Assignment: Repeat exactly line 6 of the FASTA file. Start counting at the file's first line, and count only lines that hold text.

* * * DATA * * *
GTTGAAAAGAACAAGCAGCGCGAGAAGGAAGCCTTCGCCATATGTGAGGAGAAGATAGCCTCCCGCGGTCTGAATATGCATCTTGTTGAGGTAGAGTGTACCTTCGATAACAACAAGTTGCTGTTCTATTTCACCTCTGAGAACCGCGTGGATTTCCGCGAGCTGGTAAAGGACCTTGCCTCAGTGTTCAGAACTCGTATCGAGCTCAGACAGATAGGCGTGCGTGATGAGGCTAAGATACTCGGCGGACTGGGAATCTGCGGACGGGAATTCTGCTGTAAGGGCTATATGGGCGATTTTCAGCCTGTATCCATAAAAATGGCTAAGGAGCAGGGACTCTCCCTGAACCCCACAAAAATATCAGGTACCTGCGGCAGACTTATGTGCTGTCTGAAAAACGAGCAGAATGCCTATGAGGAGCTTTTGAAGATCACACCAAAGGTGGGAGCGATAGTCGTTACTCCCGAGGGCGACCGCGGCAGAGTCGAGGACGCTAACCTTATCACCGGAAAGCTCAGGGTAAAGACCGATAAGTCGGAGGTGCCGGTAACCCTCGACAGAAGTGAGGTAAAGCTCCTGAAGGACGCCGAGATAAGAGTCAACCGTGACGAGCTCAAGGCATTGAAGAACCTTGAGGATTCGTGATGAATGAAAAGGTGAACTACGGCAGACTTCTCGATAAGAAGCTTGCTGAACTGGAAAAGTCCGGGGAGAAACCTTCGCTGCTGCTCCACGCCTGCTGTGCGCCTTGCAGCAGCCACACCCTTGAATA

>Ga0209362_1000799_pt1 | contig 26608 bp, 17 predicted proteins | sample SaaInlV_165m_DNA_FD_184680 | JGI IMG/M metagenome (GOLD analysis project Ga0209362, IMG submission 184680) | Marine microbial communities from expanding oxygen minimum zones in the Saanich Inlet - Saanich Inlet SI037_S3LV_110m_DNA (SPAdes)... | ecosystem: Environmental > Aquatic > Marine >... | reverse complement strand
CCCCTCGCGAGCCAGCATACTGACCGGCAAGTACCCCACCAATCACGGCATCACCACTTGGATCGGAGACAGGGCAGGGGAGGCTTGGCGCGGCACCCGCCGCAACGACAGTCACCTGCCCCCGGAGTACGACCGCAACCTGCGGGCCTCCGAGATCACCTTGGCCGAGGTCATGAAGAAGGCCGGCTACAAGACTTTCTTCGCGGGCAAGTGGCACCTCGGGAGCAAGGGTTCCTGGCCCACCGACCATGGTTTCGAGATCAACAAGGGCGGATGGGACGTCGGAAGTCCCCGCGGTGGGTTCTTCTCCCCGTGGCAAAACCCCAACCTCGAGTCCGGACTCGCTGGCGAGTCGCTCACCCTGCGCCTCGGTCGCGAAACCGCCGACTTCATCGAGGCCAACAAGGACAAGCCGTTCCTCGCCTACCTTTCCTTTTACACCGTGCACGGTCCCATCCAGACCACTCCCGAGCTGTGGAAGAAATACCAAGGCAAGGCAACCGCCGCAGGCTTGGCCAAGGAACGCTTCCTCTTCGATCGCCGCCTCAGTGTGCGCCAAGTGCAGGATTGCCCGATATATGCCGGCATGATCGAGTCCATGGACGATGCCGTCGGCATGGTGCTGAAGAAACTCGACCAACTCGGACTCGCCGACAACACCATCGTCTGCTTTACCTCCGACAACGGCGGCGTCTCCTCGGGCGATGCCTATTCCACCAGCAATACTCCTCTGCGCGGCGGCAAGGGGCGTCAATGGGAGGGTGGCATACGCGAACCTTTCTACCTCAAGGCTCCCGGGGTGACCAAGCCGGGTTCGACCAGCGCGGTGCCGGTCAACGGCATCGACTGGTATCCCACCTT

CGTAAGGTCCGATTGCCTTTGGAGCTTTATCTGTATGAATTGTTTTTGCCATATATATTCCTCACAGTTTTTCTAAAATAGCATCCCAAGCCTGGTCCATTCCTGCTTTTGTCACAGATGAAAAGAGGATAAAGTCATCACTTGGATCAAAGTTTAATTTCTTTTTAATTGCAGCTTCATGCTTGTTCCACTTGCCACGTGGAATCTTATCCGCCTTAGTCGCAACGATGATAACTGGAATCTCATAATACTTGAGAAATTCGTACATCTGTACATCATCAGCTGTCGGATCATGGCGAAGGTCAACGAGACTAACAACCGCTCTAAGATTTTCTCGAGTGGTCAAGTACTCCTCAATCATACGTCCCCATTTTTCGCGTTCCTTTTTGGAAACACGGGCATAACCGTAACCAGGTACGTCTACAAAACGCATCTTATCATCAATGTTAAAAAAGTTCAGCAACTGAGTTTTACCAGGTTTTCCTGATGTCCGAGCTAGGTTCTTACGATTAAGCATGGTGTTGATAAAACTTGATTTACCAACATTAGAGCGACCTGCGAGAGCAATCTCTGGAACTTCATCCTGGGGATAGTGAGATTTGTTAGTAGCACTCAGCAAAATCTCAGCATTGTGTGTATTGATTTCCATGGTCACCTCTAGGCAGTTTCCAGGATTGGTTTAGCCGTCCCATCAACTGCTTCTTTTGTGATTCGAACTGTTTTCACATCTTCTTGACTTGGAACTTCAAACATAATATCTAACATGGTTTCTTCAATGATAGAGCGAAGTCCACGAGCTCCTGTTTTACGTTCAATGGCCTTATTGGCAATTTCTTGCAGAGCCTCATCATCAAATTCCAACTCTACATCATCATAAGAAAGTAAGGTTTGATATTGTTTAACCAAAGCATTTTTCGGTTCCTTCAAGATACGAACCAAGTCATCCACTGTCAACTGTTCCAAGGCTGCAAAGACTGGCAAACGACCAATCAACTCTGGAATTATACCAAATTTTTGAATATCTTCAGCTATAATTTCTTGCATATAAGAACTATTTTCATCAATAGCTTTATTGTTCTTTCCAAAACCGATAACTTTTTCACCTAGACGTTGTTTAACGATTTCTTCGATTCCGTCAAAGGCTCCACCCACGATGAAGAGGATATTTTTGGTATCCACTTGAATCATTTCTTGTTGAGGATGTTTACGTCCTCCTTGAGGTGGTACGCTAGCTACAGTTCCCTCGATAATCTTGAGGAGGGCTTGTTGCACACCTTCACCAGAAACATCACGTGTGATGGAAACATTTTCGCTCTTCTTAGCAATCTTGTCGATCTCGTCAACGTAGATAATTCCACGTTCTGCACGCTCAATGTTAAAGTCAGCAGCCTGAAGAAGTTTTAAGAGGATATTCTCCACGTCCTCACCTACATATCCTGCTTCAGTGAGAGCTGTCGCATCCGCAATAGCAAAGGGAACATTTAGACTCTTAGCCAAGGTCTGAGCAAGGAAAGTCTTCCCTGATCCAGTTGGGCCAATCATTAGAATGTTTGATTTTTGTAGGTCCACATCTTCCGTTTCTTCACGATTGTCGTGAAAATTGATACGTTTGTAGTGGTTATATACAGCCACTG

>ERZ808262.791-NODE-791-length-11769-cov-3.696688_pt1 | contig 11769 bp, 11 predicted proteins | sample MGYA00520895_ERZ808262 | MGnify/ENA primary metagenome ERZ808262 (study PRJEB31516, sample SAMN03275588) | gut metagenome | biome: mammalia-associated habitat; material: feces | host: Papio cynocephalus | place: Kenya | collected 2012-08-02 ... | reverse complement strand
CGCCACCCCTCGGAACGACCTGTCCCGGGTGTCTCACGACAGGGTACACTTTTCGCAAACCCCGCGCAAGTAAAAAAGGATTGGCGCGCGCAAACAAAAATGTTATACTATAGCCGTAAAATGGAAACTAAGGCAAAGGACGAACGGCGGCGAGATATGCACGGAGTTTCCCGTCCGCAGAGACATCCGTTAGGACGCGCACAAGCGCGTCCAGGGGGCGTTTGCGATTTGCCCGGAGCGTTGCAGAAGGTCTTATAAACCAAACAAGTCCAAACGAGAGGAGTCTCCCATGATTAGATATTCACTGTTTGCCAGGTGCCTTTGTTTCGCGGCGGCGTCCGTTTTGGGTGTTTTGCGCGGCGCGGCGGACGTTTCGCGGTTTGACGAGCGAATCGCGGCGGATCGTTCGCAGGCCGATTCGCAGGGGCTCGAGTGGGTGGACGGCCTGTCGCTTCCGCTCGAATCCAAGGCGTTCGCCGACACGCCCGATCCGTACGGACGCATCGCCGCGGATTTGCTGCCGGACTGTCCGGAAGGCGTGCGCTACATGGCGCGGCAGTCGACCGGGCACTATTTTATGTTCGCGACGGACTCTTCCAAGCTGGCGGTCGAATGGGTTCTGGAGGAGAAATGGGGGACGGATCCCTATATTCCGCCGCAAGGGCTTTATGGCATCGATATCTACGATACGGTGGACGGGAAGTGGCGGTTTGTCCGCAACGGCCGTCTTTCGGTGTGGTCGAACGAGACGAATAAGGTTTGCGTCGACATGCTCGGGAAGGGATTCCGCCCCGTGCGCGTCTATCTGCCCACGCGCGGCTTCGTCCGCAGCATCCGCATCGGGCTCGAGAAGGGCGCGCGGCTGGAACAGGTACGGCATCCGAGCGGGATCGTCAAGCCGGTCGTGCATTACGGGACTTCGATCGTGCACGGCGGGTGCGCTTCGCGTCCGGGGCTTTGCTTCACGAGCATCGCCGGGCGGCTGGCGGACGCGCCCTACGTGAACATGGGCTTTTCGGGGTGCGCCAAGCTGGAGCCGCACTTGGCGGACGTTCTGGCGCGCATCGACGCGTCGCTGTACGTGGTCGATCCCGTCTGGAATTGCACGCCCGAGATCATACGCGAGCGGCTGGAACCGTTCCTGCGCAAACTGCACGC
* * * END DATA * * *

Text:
CGCCACCCCTCGGAACGACCTGTCCCGGGTGTCTCACGACAGGGTACACTTTTCGCAAACCCCGCGCAAGTAAAAAAGGATTGGCGCGCGCAAACAAAAATGTTATACTATAGCCGTAAAATGGAAACTAAGGCAAAGGACGAACGGCGGCGAGATATGCACGGAGTTTCCCGTCCGCAGAGACATCCGTTAGGACGCGCACAAGCGCGTCCAGGGGGCGTTTGCGATTTGCCCGGAGCGTTGCAGAAGGTCTTATAAACCAAACAAGTCCAAACGAGAGGAGTCTCCCATGATTAGATATTCACTGTTTGCCAGGTGCCTTTGTTTCGCGGCGGCGTCCGTTTTGGGTGTTTTGCGCGGCGCGGCGGACGTTTCGCGGTTTGACGAGCGAATCGCGGCGGATCGTTCGCAGGCCGATTCGCAGGGGCTCGAGTGGGTGGACGGCCTGTCGCTTCCGCTCGAATCCAAGGCGTTCGCCGACACGCCCGATCCGTACGGACGCATCGCCGCGGATTTGCTGCCGGACTGTCCGGAAGGCGTGCGCTACATGGCGCGGCAGTCGACCGGGCACTATTTTATGTTCGCGACGGACTCTTCCAAGCTGGCGGTCGAATGGGTTCTGGAGGAGAAATGGGGGACGGATCCCTATATTCCGCCGCAAGGGCTTTATGGCATCGATATCTACGATACGGTGGACGGGAAGTGGCGGTTTGTCCGCAACGGCCGTCTTTCGGTGTGGTCGAACGAGACGAATAAGGTTTGCGTCGACATGCTCGGGAAGGGATTCCGCCCCGTGCGCGTCTATCTGCCCACGCGCGGCTTCGTCCGCAGCATCCGCATCGGGCTCGAGAAGGGCGCGCGGCTGGAACAGGTACGGCATCCGAGCGGGATCGTCAAGCCGGTCGTGCATTACGGGACTTCGATCGTGCACGGCGGGTGCGCTTCGCGTCCGGGGCTTTGCTTCACGAGCATCGCCGGGCGGCTGGCGGACGCGCCCTACGTGAACATGGGCTTTTCGGGGTGCGCCAAGCTGGAGCCGCACTTGGCGGACGTTCTGGCGCGCATCGACGCGTCGCTGTACGTGGTCGATCCCGTCTGGAATTGCACGCCCGAGATCATACGCGAGCGGCTGGAACCGTTCCTGCGCAAACTGCACGC